1. The Cognitive Self: The Self-Concept
- Define and describe the self-concept, its influence on information processing, and its diversity across social groups.
- Describe the concepts of self-complexity and self-concept clarity, and explain how they influence social cognition and behavior.
- Differentiate the various types of self-awareness and self-consciousness.
- Describe self-awareness, self-discrepancy, and self-affirmation theories, and their interrelationships.
- Explore how we sometimes overestimate the accuracy with which other people view us.
2. The Feeling Self: Self-Esteem
- Define self-esteem and explain how it is measured by social psychologists.
- Explore findings indicating diversity in self-esteem in relation to culture, gender, and age.
- Provide examples of ways that people attempt to increase and maintain their self-esteem.
- Outline the benefits of having high self-esteem.
- Review the limits of self-esteem, with a focus on the negative aspects of narcissism.
3. The Social Self: The Role of the Social Situation
- Describe the concept of the looking-glass self and how it affects our self-concept.
- Explore the impact of the labeling bias, self-labeling, and internalized prejudice on people’s self-concepts, particularly in those from marginalized social groups.
- Define social comparison, and summarize how people use it to define their self-concepts and self-esteem.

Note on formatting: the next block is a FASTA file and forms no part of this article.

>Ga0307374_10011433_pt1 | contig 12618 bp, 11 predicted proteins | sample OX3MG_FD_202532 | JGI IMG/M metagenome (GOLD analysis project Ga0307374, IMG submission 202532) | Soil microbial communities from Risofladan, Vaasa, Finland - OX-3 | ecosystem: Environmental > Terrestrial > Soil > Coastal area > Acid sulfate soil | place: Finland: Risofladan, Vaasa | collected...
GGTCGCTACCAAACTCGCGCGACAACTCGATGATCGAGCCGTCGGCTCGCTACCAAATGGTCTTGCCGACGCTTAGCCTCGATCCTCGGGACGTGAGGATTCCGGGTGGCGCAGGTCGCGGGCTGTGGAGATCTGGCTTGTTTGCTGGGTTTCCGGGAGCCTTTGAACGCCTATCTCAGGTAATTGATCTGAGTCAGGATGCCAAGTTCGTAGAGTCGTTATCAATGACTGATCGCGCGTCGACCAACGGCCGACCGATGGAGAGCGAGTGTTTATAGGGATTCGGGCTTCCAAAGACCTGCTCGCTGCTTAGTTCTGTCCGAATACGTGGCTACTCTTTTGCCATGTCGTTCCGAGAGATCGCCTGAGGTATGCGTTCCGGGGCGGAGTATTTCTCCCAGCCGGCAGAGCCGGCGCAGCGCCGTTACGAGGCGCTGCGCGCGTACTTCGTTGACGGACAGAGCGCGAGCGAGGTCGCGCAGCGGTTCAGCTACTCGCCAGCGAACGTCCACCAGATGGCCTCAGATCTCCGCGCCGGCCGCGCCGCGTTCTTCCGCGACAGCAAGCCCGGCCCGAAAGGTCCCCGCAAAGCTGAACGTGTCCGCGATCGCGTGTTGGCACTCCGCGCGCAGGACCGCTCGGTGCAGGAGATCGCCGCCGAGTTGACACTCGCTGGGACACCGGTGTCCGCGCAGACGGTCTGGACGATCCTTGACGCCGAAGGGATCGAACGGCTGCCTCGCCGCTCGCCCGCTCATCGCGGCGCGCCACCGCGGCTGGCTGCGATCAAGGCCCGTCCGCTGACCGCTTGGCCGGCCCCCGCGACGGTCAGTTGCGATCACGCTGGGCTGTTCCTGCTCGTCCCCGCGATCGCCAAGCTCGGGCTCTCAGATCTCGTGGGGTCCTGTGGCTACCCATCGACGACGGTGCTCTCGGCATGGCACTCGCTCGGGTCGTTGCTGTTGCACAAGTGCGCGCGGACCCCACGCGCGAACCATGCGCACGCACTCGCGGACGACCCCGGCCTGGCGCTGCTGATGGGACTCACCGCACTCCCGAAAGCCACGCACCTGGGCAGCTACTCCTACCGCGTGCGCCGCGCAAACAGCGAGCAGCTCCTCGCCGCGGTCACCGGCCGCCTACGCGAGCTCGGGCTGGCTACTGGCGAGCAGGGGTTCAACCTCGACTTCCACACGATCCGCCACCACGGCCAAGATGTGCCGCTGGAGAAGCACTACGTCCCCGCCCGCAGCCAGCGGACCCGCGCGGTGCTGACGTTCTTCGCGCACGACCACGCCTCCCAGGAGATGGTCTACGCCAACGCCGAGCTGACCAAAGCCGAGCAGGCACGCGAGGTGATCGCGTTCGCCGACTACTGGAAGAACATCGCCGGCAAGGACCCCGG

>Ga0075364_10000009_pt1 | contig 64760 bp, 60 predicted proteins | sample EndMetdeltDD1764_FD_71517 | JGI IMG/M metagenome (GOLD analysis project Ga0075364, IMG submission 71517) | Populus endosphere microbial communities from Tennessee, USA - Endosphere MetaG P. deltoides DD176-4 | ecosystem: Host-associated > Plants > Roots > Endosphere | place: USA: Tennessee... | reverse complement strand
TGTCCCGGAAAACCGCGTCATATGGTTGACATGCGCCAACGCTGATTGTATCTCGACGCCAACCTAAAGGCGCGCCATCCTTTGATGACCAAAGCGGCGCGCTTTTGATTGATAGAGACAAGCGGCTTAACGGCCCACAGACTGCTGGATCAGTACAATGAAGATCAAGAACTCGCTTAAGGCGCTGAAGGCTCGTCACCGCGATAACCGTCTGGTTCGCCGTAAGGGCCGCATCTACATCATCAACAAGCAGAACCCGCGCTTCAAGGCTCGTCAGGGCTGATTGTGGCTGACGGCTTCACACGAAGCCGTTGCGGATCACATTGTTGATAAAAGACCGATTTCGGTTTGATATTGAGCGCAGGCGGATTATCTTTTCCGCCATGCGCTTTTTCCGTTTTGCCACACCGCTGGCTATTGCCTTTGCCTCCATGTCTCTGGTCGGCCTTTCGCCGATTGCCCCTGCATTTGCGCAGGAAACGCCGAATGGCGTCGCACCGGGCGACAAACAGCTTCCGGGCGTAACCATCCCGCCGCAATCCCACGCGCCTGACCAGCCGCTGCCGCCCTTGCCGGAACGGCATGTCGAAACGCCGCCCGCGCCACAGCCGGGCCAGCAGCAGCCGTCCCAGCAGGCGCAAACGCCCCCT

- Give examples of the use of upward and downward social comparison and their influences on social cognition and affect.
- Explain the concept of social identity and why it is important to human behavior.
- Describe how self-evaluation maintenance theory helps to explain how we react when other people’s behaviors threaten our sense of self.
- Describe the concept of self-presentation and the various strategies we use to portray ourselves to others.
- Outline the concept of reputation management and how it relates to self-presentation.
- Discuss the individual-difference variable of self-monitoring and how it relates to the ability and desire to self-present.
Social Media – Living Our Social Lives Online
Recent statistics suggest that there are around 2.5 billion global Internet users as of 2014 – roughly 35 percent of the world’s population. Some sources suggest the true figure to be closer to 3 billion people, and this number will likely continue to grow, particularly with the increasing availability of mobile technology.
As well as having increased access to the Internet, people across all regions of the globe are spending greater amounts of their time online. Many recent studies in a large number of countries indicate that people are spending several hours every day online, on their PCs, laptops, and mobiles. Of that time online, often more than 20 percent is spent on social networking sites. Facebook, QZone, Google+, LinkedIn, Twitter, Tumblr, and Tencent Weibo all had more than 200 million registered users by 2014. Facebook alone now has more than 1 billion users. These social networking users are also drawn from increasingly diverse demographic groups.